After visiting the Drake Oil Well on Monday, Aug. 31, I ditched my plans to travel northwest to Lake Erie and Kirtland, Ohio and instead traveled due south on PA 8 through Oil City to I-80, then west to Youngstown and I-76, then west to Akron, Ohio and I-71, then southwest to Columbus (which I skirted around on the belt route), then west on I-70 past Dayton and finally found a cheap motel just east of Indianapolis. The next morning I traveled north around Indianapolis and was going to take I-74 directly to Champaign, but decided to visit the DePauw University installation first (I remembered I had gained an hour passing through the time zone change to Central time). So I exited immediately, zig-zagged through a couple of small towns west of Indianapolis, then caught US 40 heading southwest, then PA 240 into Greencastle, IN. 

Part of the Interactive Periodic Table at DePauw University

Part of the Interactive Periodic Table at DePauw University

    DePauw University is fairly compact, but considering its size and location in a smallish farming town, it boasts some impressive alumni, including Percy Julian, one of the foremost black chemists of his day. A documentary about him recently aired on PBS, and the Chemical Heritage Foundation helped with the research as they hold his personal papers. DePauw has named their new science center after him, and have installed a wooden interactive periodic table display overlooking the fourth floor atrium. Each element of the table is a cube with a sample of that element (as far as that is possible – obviously, the radioactive elements and the synthetic elements can’t be displayed). A computer is installed in the table with touch controls that allow the selection of an element and information and videos about it to be displayed as well. I photographed the table and used my motorized pan-tilt head to videotape panning across the table, but this was interrupted by a class change and hordes of students tromping past my camera. Once things had calmed down again, I finished the pan, packed up, and drove up to I-74 and on to Champaigne, IL. 

Periodic Table, designed by Theo Gray

Periodic Table, designed by Theo Gray

    I had set up an interview with Theo Gray, who is the co-founder of Wolfram Research, Inc. – the company that makes Mathematica software, which I have greatly desired to have a copy of ever since I saw it demonstrated at teacher conferences back when I taught science and math classes. He got into collecting elements accidentally. He’s always been interested in chemistry, and even started out majoring in it in college before he got into computer programming. When his company reshuffled their office space to make room for a conference area, he realized they would need a conference table and thought it would be fun to make a literal periodic table of the elements. As he was building it (he is an excellent carpenter as well), he realized that using different types of wood to represent the families of elements would be a problem in Illinois’ humid climate; different woods would expand at different rates and cause the table to crack. So he left the tiles of each element unattached. Then he got the idea – since the tiles can be removed, he should make a sample area under each one to contain a sample of the element. Then he had to go out and collect the samples.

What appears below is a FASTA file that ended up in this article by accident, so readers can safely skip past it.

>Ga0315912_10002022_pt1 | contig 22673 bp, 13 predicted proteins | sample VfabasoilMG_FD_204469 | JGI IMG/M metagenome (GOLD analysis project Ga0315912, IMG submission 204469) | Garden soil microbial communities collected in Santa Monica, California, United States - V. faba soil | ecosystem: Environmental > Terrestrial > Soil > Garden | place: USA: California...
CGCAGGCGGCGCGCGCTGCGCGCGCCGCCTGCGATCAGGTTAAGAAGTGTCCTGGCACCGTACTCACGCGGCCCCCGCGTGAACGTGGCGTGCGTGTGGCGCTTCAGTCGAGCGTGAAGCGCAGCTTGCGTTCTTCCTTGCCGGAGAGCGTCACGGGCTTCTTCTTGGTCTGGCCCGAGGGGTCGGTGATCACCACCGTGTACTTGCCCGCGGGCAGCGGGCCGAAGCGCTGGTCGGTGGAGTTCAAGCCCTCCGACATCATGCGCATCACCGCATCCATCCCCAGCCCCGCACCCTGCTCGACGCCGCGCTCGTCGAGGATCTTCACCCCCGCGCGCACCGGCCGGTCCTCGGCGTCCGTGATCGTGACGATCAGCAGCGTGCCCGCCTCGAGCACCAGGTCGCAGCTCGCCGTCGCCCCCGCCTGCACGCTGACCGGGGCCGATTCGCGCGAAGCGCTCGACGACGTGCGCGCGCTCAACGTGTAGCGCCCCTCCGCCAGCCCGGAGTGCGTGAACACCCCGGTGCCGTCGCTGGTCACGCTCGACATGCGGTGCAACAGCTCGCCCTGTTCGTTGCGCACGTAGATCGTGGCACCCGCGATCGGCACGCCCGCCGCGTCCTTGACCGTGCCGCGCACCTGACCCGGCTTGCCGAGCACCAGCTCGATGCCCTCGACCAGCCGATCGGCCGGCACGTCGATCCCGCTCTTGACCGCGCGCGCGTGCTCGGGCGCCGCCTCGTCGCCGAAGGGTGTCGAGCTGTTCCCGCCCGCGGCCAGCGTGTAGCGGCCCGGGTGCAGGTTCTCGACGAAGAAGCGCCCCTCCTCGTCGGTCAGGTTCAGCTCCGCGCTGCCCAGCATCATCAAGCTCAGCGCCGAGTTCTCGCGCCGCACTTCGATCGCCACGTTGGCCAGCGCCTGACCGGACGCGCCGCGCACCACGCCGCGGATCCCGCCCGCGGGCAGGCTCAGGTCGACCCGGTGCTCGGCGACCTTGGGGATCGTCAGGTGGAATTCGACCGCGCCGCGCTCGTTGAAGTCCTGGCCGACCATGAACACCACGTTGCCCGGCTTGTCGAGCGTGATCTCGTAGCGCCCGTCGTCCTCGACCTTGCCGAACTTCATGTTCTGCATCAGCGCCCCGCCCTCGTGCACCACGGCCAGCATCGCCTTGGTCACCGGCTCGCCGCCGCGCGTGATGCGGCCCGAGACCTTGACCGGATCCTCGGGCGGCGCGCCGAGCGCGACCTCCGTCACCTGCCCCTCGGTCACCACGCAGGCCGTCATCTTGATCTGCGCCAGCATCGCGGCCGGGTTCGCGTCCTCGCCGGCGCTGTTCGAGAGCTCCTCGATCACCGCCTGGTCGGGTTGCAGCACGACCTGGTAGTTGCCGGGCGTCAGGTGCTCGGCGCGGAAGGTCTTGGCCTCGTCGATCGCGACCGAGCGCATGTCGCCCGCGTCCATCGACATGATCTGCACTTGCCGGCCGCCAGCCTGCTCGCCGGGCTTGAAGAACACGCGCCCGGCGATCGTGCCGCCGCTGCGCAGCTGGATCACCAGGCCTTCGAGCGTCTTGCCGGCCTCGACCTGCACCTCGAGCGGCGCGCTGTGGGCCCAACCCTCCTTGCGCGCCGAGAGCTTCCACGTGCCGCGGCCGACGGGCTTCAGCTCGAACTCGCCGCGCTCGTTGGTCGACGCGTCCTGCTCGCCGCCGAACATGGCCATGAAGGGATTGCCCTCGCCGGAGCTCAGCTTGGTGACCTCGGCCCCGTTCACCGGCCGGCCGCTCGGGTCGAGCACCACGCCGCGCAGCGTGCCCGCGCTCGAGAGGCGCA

Gold samples underneath the gold tile

Gold samples underneath the gold tile

    Well, years later he is now an expert at collecting the elements and writes a column about it in Popular Science magazine called Gray Matters, and has developed a series of outrageous chemical demonstrations (such as heating his hot tub with quicklime) that have been videotaped. He has created photographic periodic table charts, a book, etc. In addition to his table, he has displays in his office of some of the more interesting objects that contain various elements in them and that use properties of those elements.

 

Samples of the elements on display in Theo Gray's office

Samples of the elements on display in Theo Gray's office

    Theo was very gracious in letting me, an amateur, invade his office for a couple of hours in the middle of a busy work day. After finishing the interview, I traveled south from Champaign and picked up I-70 again, then traveled west and crossed the Mississippi at St. Louis (right at sunset again), then headed south for about an hour to the old lead belt and camped at St. Francois State Park. Although I had used the interstates for most of the day, I got off them enough in Indiana to get a feel for the countryside. From here on, I would be staying mostly on the back roads.

 

Samples of silicon and bismuth in Theo Gray's office

Samples of silicon and bismuth in Theo Gray's office

 

Different woods used to represent families of elements

Different woods used to represent families of elements